It is so common to hear about the growing population of diabetes and its dangers to long term health.
The key to its prevention is recognizing it at its earliest stage.
So how do you know if you already have early signs of diabetes or a blood sugar problem at all?And how do you know if the fatigue you have after meals or the constant feeling of fatigue has anything to do with having a blood sugar problem?
Most doctors don’t look for the more subtle signs of blood sugar problems. And only until there are advanced symptoms it is recognized as a problem at all which usually is once diabetes already exists.
Some of the more common questions to ask are:
• What are the symptoms of a blood sugar problem?
• What is the best diet to control blood sugar and prevent diabetes?
• Are there tests that can detect early changes related to blood sugar balance?
• Does a family health history of diabetes, obesity, heart disease, or mood swings have anything to do with a blood sugar problem?
• Is gaining weight around the middle a sign of early diabetes even while eating a “good” diet?
One of the first physical signs of a growing blood sugar problem is having “extra weight around the middle”. Some of those who exercise, eat right, and follow a healthy lifestyle may still notice a growing middle section. This is especially common after the age of 45 because this is when the blood sugar control hormones may begin to weaken.The once tolerated extra sweets and carbs begin to accumulate extra weight which is harder to take off.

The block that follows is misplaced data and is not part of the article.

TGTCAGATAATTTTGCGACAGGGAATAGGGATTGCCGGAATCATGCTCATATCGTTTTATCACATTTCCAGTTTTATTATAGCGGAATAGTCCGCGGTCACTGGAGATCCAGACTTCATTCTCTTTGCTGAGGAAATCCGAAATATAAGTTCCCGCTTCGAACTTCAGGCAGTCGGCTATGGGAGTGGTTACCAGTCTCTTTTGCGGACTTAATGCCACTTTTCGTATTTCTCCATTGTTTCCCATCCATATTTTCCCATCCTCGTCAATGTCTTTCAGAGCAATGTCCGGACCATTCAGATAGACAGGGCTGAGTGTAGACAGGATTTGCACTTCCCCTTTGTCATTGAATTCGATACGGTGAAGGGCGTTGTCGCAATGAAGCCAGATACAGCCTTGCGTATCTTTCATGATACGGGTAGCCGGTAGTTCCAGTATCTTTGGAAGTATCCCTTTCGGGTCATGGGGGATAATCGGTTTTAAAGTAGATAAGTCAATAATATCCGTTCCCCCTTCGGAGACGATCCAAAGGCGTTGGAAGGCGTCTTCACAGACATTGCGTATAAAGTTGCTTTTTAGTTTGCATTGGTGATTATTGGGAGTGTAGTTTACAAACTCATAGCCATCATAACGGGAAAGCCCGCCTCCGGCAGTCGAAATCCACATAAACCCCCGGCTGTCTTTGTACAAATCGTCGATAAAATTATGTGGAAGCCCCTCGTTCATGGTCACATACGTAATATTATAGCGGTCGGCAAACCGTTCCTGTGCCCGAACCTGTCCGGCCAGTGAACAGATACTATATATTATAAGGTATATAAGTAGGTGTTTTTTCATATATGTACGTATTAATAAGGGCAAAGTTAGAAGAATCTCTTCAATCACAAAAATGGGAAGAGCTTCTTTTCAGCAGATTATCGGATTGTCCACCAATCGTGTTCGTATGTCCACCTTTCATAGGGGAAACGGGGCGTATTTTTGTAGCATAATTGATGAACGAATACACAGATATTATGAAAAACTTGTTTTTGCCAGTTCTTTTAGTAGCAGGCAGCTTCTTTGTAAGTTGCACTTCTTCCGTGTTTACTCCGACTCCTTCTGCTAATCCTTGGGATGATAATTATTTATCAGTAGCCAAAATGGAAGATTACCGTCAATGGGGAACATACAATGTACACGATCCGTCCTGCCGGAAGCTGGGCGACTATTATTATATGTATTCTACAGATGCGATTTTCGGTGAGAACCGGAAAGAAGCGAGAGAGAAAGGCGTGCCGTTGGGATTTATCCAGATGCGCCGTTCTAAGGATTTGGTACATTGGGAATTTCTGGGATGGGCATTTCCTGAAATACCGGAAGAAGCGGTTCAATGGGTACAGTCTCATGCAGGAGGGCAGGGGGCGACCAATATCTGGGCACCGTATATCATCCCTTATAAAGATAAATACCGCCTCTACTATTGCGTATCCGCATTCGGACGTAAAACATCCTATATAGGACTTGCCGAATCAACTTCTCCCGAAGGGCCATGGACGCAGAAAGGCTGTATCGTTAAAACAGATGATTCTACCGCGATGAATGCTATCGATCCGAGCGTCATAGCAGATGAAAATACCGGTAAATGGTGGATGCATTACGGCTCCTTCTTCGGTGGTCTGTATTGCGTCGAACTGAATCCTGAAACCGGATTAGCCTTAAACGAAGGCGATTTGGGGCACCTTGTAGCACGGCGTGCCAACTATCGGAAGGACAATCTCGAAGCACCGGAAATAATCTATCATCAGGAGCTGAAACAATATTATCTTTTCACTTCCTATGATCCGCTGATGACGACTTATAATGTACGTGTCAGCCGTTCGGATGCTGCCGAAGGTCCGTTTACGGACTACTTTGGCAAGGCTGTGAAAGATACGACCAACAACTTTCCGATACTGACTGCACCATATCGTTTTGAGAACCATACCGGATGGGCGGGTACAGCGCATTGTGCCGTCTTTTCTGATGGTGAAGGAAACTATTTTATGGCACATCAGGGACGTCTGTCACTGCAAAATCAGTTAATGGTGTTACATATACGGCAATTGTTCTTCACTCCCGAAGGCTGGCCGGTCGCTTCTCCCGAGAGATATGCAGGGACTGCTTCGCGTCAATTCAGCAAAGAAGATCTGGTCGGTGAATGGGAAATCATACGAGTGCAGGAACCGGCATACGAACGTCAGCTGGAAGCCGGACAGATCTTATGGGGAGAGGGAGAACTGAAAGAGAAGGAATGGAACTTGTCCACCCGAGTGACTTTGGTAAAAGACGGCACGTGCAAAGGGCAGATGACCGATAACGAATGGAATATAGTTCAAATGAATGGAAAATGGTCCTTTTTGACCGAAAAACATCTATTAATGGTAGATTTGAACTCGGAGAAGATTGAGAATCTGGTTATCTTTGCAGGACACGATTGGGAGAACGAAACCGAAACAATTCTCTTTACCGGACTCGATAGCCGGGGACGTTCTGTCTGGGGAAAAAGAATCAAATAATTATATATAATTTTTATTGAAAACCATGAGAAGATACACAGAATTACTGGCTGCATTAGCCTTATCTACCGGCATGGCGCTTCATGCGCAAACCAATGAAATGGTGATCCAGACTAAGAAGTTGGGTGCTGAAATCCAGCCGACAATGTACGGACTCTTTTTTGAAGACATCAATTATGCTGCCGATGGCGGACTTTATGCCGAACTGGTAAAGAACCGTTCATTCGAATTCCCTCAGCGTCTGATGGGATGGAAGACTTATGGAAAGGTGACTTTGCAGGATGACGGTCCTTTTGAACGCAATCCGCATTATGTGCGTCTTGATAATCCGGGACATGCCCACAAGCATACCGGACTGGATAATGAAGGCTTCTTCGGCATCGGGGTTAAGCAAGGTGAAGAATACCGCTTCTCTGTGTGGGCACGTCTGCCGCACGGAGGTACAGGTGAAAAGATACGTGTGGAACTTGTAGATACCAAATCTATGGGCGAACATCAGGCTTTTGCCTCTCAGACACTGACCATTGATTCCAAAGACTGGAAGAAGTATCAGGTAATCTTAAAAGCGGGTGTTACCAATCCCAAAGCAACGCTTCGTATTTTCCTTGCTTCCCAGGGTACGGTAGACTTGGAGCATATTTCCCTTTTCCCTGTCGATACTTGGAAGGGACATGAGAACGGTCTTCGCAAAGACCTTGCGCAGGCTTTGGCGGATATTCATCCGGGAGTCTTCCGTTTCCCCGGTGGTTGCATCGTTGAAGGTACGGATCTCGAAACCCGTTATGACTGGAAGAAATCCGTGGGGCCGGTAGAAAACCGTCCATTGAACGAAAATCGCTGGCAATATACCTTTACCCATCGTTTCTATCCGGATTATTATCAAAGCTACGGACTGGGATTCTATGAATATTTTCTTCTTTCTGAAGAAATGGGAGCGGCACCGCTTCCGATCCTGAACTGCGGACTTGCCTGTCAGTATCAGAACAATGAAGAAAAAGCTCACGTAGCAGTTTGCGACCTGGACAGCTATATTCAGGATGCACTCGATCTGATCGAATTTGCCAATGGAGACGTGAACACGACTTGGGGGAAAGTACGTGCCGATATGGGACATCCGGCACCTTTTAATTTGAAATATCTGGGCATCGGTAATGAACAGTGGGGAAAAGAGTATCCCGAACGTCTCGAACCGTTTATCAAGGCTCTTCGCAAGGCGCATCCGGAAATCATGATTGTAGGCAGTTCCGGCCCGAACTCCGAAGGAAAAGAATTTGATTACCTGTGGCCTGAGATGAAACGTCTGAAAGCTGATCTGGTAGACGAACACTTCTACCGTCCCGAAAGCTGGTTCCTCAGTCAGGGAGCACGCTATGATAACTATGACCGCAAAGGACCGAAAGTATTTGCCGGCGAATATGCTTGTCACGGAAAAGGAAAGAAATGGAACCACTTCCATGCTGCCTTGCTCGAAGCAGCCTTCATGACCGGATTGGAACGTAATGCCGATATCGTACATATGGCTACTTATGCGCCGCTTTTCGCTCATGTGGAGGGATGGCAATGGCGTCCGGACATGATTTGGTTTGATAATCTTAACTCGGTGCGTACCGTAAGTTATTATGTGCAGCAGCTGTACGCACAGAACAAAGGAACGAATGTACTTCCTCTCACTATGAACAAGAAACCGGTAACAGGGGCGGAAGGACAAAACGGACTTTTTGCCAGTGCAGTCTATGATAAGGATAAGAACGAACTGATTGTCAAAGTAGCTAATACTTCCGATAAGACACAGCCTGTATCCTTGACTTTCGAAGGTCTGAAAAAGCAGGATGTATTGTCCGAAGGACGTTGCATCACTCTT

If fatigue is one of the most common symptoms associated with blood sugar problems than how do you know if it is the cause of your own fatigue?
Fatigue after meals is a common sign of a blood sugar problem. This often occurs because the amount of carbohydrates eaten in the meal is not being supported by its partner “insulin”, to control the normal gradual increase then decline of sugar in the blood. If it rises too rapidly then falls quickly it will feel more like a roller coaster ride of energy rather than a constant source of fuel.
Usually if this is the case, there is a persistent feeling of hunger especially for more carbs and not necessarily only after increased exercise. As more carbohydrates deliver sugar into the blood stream it can cause an over saturation contributing to inflammation and disease and not necessarily to improved energy levels.
Persistent fluctuating levels of blood sugar contributes to chronic muscle and joint pain, insomnia, mood swings, weight gain, hypertension, and chronic disease.
Food As Medicine
Hippocrates, one of our ancient forefathers of medicine said: “Let food be your medicine and your medicine be your food”
So what is the best diet to control blood sugar? If there was only one known good diet for everyone, there would be the greater population eating it. Although a healthy diet is more individualized there are patterns of eating that have been shown to support and sustain blood sugar regulation over a longer period of time.